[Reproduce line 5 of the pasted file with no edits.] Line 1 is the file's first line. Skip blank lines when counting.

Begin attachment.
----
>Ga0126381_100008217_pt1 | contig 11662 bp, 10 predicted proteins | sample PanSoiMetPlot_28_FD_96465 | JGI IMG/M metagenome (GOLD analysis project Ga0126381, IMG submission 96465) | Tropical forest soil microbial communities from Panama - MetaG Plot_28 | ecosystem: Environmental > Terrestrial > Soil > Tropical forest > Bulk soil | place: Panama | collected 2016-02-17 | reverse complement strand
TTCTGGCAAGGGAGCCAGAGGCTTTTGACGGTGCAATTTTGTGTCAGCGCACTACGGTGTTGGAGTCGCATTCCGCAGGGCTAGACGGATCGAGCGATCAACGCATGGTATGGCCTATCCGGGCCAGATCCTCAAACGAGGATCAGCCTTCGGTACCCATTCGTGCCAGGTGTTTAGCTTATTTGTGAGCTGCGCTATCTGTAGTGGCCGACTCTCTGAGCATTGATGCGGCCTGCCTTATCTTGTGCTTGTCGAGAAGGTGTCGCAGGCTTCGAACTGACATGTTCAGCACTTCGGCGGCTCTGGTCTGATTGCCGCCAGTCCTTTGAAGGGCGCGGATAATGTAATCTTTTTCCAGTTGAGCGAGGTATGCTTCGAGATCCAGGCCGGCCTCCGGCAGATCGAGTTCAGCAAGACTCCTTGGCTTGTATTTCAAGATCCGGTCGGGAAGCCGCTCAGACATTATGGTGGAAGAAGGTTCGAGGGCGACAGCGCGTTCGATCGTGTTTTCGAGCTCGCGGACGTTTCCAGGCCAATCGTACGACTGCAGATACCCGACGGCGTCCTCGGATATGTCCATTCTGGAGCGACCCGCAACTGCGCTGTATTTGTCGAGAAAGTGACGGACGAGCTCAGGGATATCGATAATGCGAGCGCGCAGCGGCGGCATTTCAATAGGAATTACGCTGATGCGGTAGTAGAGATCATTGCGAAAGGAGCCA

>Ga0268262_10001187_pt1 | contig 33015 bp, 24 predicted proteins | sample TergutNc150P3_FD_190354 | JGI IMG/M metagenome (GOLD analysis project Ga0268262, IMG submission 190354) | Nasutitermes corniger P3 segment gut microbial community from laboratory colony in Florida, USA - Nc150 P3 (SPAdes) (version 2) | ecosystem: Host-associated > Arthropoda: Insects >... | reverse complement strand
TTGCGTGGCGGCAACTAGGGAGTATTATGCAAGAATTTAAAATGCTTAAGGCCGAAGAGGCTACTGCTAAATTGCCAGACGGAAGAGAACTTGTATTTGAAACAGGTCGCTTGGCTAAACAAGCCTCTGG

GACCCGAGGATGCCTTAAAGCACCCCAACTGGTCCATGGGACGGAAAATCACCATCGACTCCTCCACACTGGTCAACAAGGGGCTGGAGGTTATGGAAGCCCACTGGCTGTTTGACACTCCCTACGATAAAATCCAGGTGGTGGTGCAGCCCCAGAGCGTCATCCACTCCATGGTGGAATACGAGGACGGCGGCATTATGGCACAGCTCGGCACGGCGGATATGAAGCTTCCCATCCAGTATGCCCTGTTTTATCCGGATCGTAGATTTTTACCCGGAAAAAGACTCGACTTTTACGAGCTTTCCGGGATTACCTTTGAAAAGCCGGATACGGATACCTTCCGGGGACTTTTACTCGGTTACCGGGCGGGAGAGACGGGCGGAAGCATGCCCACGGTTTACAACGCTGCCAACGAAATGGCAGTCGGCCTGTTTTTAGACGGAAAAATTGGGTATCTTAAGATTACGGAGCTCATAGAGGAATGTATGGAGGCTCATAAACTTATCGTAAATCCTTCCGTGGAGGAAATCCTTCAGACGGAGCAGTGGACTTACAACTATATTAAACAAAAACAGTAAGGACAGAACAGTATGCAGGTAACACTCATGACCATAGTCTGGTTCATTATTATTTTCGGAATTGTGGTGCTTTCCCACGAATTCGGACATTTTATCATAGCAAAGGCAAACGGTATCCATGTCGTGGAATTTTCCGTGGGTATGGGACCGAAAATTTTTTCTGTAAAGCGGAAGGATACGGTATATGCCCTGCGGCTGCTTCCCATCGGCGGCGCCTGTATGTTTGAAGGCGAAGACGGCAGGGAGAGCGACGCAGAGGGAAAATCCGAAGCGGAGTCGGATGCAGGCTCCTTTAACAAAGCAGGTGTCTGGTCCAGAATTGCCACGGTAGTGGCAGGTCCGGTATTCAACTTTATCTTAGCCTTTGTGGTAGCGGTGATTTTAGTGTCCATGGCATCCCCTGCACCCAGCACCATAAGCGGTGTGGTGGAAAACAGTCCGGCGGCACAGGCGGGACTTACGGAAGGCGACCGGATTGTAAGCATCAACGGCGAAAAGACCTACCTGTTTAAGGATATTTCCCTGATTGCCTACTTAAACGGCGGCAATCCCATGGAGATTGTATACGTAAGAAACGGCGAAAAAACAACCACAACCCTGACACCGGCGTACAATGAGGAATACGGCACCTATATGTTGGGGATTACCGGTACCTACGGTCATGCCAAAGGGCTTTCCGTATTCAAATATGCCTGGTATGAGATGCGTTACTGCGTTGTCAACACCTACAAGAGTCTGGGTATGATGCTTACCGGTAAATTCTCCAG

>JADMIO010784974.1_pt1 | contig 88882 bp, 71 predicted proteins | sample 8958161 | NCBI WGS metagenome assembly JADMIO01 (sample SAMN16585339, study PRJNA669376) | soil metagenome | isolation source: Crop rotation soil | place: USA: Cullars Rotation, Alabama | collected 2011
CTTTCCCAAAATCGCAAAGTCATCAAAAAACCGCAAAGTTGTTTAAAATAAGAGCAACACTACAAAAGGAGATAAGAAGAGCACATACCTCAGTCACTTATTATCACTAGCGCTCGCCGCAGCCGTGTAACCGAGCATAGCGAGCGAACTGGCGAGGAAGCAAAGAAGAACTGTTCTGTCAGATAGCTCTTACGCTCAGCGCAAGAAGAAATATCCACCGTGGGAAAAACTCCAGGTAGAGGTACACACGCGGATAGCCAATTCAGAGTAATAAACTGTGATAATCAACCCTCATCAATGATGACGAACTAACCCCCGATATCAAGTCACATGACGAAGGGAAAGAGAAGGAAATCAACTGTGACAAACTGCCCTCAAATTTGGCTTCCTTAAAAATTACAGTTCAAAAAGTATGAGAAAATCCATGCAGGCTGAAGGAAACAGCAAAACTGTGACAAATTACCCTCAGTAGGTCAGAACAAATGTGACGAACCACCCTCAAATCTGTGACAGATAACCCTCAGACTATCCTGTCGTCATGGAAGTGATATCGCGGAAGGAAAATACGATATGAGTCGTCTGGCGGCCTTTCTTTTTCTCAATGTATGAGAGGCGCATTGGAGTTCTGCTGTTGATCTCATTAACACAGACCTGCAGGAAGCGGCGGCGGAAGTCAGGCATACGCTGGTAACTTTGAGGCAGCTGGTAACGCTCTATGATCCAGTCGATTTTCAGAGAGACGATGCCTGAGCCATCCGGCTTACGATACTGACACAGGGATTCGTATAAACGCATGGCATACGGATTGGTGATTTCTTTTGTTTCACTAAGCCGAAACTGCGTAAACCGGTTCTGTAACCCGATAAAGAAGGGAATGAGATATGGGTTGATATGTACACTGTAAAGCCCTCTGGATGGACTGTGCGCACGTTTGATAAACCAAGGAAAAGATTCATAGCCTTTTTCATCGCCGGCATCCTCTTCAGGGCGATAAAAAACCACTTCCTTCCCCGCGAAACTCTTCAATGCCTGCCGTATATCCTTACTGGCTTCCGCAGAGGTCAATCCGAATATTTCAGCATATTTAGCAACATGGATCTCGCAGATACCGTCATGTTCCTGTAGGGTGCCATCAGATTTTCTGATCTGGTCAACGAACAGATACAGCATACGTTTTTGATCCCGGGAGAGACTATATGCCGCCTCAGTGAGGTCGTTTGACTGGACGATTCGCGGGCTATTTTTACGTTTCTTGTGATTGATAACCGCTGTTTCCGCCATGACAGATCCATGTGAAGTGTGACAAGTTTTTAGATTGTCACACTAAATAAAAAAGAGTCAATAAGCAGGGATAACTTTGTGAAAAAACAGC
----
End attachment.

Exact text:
GACCCGAGGATGCCTTAAAGCACCCCAACTGGTCCATGGGACGGAAAATCACCATCGACTCCTCCACACTGGTCAACAAGGGGCTGGAGGTTATGGAAGCCCACTGGCTGTTTGACACTCCCTACGATAAAATCCAGGTGGTGGTGCAGCCCCAGAGCGTCATCCACTCCATGGTGGAATACGAGGACGGCGGCATTATGGCACAGCTCGGCACGGCGGATATGAAGCTTCCCATCCAGTATGCCCTGTTTTATCCGGATCGTAGATTTTTACCCGGAAAAAGACTCGACTTTTACGAGCTTTCCGGGATTACCTTTGAAAAGCCGGATACGGATACCTTCCGGGGACTTTTACTCGGTTACCGGGCGGGAGAGACGGGCGGAAGCATGCCCACGGTTTACAACGCTGCCAACGAAATGGCAGTCGGCCTGTTTTTAGACGGAAAAATTGGGTATCTTAAGATTACGGAGCTCATAGAGGAATGTATGGAGGCTCATAAACTTATCGTAAATCCTTCCGTGGAGGAAATCCTTCAGACGGAGCAGTGGACTTACAACTATATTAAACAAAAACAGTAAGGACAGAACAGTATGCAGGTAACACTCATGACCATAGTCTGGTTCATTATTATTTTCGGAATTGTGGTGCTTTCCCACGAATTCGGACATTTTATCATAGCAAAGGCAAACGGTATCCATGTCGTGGAATTTTCCGTGGGTATGGGACCGAAAATTTTTTCTGTAAAGCGGAAGGATACGGTATATGCCCTGCGGCTGCTTCCCATCGGCGGCGCCTGTATGTTTGAAGGCGAAGACGGCAGGGAGAGCGACGCAGAGGGAAAATCCGAAGCGGAGTCGGATGCAGGCTCCTTTAACAAAGCAGGTGTCTGGTCCAGAATTGCCACGGTAGTGGCAGGTCCGGTATTCAACTTTATCTTAGCCTTTGTGGTAGCGGTGATTTTAGTGTCCATGGCATCCCCTGCACCCAGCACCATAAGCGGTGTGGTGGAAAACAGTCCGGCGGCACAGGCGGGACTTACGGAAGGCGACCGGATTGTAAGCATCAACGGCGAAAAGACCTACCTGTTTAAGGATATTTCCCTGATTGCCTACTTAAACGGCGGCAATCCCATGGAGATTGTATACGTAAGAAACGGCGAAAAAACAACCACAACCCTGACACCGGCGTACAATGAGGAATACGGCACCTATATGTTGGGGATTACCGGTACCTACGGTCATGCCAAAGGGCTTTCCGTATTCAAATATGCCTGGTATGAGATGCGTTACTGCGTTGTCAACACCTACAAGAGTCTGGGTATGATGCTTACCGGTAAATTCTCCAG